The strange thing is that Troll and I is constantly borrowing elements from other games but just can’t implement them in any way that makes sense. There’s a crafting system similar to Tomb Raider, but you only need to use it when the game requires you to. As mentioned before, the platforming is a worse version of Uncharted. The combat and stealth as Otto felt like it was trying to be Beyond Good & Evil, but it’s only beyond terrible. Nearly everything in this game can be pinpointed to some other game, but executed way worse.

In a strange turn, if a mechanic isn’t bad it’s useless. Otto has the ability to track animals to hunt and kill them for crafting parts and food for healing, in a very Far Cry sort of way. However, this mechanic is never once used in the game outside of the tutorial because there are no animals in the game. As you play you can find totems to level up your characters and increase their skills, including that of Otto’s useless tracking ability. It feels like a newbie trap, getting them to waste precious skill points on a skill that never gets used. There’s a similar skill that increases Otto’s “voice range” that I still have no clue what that actually means or what it does. I assumed it means how far away Troll had to be to hear Otto’s commands, but since Troll seemingly always hears Otto’s commands by default, it’s just pointless.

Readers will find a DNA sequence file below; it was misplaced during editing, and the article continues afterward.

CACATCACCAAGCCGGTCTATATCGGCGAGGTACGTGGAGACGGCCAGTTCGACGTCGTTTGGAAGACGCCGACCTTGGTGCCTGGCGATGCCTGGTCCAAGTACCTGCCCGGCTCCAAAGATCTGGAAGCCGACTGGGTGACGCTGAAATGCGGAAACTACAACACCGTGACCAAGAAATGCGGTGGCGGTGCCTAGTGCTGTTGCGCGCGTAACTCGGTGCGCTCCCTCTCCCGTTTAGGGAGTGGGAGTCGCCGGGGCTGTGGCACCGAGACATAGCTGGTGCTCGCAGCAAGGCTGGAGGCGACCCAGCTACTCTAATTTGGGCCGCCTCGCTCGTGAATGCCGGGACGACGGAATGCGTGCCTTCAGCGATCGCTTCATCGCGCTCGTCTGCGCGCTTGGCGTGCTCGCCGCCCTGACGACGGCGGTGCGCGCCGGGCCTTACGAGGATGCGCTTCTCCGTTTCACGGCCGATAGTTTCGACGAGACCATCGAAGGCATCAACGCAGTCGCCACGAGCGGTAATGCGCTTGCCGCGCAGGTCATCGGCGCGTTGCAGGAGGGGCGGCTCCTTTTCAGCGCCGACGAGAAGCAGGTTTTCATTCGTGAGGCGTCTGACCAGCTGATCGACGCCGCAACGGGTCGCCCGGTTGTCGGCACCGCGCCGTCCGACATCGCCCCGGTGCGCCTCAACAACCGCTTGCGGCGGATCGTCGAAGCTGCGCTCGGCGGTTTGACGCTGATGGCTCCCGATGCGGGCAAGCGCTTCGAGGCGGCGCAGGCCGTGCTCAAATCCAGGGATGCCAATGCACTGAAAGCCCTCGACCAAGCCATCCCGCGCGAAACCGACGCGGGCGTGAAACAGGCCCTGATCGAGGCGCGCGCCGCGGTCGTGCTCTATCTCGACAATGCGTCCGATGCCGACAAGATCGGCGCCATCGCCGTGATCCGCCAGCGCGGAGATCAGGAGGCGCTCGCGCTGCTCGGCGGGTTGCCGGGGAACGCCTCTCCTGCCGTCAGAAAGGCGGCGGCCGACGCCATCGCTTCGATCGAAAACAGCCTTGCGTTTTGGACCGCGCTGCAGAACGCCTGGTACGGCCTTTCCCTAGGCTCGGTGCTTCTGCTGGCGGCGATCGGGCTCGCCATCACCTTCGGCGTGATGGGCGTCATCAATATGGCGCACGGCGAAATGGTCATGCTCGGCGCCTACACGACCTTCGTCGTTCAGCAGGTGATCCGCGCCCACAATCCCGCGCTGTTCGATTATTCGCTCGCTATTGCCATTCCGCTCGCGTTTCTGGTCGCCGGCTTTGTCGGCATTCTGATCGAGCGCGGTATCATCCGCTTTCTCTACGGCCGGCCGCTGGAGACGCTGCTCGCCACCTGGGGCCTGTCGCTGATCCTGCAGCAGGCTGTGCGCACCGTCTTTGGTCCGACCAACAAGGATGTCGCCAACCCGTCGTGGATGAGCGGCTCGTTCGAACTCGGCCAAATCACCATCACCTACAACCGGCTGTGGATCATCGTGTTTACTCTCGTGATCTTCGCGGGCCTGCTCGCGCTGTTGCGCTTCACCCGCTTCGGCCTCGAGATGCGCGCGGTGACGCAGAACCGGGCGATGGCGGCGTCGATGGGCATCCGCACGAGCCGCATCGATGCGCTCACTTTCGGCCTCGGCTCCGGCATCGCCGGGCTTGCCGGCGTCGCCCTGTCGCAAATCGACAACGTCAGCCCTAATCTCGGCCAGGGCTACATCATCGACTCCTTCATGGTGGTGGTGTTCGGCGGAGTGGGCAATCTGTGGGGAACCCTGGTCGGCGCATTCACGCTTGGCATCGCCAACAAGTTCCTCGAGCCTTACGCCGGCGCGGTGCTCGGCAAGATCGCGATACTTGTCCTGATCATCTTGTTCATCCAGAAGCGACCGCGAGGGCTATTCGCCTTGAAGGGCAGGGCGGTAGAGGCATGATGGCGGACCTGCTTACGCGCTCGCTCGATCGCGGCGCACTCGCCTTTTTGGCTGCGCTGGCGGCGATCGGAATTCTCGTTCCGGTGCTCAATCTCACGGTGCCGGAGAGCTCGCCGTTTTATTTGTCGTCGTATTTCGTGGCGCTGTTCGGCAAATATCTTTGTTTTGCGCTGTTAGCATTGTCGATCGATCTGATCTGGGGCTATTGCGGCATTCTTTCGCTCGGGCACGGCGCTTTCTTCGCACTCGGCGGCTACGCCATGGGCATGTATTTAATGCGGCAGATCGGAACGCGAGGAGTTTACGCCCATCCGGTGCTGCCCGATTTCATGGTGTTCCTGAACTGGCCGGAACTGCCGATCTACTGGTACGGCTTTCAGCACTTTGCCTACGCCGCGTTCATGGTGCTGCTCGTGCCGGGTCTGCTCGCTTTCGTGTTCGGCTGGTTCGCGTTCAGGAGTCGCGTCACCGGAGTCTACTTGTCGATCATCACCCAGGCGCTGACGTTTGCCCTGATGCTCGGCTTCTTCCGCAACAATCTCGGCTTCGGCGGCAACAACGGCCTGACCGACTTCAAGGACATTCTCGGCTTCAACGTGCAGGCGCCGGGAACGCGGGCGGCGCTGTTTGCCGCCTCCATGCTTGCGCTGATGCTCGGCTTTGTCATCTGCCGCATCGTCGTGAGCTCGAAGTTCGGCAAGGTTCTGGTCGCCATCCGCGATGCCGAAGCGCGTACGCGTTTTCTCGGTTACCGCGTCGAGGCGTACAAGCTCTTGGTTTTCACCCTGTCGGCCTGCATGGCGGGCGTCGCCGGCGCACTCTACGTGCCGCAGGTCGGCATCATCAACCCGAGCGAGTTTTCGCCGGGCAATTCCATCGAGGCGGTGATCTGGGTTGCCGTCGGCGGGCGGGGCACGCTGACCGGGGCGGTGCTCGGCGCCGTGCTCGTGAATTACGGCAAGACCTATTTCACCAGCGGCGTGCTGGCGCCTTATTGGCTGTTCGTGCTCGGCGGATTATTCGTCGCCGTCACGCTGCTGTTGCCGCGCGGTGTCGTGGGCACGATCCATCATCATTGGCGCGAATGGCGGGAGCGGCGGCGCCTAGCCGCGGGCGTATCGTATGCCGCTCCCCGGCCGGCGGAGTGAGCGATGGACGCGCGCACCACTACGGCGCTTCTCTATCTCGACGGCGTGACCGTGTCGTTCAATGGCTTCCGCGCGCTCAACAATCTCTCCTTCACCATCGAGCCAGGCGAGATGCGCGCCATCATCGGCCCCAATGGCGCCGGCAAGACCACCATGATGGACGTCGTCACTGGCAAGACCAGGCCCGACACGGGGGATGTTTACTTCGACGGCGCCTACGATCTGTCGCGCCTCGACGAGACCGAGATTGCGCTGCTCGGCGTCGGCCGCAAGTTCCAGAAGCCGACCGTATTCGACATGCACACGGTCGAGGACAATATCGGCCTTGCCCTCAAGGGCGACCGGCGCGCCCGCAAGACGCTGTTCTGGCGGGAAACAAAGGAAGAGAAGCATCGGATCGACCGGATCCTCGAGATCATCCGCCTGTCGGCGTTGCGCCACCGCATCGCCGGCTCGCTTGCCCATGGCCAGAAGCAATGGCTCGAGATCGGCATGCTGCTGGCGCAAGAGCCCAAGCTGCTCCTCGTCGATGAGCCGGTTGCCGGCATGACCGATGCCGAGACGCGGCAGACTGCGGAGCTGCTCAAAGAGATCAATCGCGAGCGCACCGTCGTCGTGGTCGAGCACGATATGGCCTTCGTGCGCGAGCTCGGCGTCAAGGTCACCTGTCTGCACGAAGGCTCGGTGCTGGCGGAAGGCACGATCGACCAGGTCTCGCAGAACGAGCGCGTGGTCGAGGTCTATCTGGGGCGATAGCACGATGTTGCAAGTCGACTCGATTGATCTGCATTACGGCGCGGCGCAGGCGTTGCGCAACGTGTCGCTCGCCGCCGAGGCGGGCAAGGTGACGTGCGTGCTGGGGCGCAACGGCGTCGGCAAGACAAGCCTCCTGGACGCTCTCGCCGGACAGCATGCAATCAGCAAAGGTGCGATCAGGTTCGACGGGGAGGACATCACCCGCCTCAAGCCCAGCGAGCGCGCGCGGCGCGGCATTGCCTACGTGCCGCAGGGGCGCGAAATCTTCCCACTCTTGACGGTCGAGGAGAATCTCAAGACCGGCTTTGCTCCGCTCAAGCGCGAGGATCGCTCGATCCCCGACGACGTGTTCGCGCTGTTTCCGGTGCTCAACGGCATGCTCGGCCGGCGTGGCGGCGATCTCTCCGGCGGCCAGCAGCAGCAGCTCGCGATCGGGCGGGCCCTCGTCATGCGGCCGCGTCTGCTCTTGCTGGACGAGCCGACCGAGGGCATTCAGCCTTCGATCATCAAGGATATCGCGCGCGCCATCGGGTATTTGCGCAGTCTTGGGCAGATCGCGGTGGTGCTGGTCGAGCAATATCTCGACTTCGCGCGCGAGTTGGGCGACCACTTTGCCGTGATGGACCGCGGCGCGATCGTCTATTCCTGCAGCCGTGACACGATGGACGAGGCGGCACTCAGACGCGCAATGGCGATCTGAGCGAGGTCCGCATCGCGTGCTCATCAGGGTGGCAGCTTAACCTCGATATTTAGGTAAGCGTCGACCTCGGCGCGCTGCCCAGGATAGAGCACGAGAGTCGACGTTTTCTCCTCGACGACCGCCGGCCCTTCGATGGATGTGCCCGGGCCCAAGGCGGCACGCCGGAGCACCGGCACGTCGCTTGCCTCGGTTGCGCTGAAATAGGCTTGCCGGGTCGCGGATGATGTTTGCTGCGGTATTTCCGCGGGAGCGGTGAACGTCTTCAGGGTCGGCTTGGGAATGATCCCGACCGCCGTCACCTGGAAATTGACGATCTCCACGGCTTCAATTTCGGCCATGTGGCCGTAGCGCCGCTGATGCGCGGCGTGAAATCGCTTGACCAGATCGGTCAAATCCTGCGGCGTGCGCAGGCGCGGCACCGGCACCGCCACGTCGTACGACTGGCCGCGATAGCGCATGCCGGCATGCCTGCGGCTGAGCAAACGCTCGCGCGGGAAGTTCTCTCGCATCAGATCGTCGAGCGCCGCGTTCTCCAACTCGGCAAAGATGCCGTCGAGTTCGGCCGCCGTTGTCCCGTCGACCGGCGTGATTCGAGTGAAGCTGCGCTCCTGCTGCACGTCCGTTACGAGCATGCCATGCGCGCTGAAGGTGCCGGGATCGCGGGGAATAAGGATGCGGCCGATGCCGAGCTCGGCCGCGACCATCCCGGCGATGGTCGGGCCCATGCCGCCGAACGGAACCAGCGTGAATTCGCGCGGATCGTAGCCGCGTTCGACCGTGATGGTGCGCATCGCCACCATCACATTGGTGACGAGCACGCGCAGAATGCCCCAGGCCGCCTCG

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If you want to experience this game’s glitches, make this screenshot fullscreen then grab your monitor and furiously shake it.

Often I was left with absolutely no clue on what to do to advance the game. Levels are big, with a lot of areas you can explore. Except most of those areas are empty with nothing actually worth seeing in them. The area you need to visit to advance the game is often tucked away in a hard to see corner of the level. It also often requires you to climb something, yet the ledges you can climb on are difficult to see and blend in with the environment. There actually is a system where you can press a button and the game shows you where to go, but it’s only usable in very rare situations and almost always in situations where I already knew where to go. Why such a system exists for only specific parts of the game is baffling.

To make things worse, there are times when Troll and I deliberately misleads you. At one point I saw a cutscene of an enemy throwing a spear. Otto whispers “get me up there and I’ll take him out” to Troll. The problem? This enemy is almost entirely invincible to anything Otto can do, and can also instantly kill him. I tried stealth killing him, but the indicator never appears. I tried just hitting him with my club, but all my attacks pass through him. I figured this may be a glitch, but there’s several of these enemies in the game, all unkillable by Otto and all instantly killing him. I eventually found out to kill them I either had to waste one of my precious exploding spears, or awkwardly find a bolder as Troll and throw it at them. There is no reason that I shouldn’t have just been able to stab him to death, and there’s no reason the game should tell me I’m able to when I can’t. A late-game boss fight has you throwing rocks and explosive spears at a giant enemy, but even when you’re hitting the wrong spots Otto still goes “Yes! We’re doing it!”, leading to you wasting a lot of ammunition firing at ineffective targets.